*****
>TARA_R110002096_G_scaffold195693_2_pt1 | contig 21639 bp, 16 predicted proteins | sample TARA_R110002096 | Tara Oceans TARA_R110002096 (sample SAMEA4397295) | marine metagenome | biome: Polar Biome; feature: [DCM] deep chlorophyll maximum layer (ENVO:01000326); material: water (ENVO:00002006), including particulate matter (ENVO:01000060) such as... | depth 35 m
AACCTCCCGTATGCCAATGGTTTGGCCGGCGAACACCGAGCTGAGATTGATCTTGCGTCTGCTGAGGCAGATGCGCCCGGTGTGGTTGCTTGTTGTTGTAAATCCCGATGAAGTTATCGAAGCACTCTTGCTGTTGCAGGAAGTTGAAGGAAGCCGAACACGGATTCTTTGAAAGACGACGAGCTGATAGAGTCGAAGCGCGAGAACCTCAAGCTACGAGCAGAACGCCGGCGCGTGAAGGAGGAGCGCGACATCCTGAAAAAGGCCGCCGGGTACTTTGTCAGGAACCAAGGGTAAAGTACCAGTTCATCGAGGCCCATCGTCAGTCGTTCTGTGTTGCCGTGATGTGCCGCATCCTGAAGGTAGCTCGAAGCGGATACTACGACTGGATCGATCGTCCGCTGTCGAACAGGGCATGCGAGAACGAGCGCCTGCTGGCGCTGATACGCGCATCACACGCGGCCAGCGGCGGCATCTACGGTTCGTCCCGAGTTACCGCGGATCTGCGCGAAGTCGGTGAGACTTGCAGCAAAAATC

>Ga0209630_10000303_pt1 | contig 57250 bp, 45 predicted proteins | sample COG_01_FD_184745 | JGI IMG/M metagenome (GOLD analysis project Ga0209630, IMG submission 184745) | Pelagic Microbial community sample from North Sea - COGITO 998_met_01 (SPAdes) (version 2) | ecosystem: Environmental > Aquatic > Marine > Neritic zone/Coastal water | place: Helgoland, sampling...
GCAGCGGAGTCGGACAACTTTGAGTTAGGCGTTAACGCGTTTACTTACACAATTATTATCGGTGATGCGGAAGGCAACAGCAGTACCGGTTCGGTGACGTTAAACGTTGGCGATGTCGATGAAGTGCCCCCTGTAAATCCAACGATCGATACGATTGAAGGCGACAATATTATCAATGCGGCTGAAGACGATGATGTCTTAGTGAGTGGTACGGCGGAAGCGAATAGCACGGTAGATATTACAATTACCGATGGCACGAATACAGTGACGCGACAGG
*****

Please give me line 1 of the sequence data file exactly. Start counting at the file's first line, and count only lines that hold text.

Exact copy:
>TARA_R110002096_G_scaffold195693_2_pt1 | contig 21639 bp, 16 predicted proteins | sample TARA_R110002096 | Tara Oceans TARA_R110002096 (sample SAMEA4397295) | marine metagenome | biome: Polar Biome; feature: [DCM] deep chlorophyll maximum layer (ENVO:01000326); material: water (ENVO:00002006), including particulate matter (ENVO:01000060) such as... | depth 35 m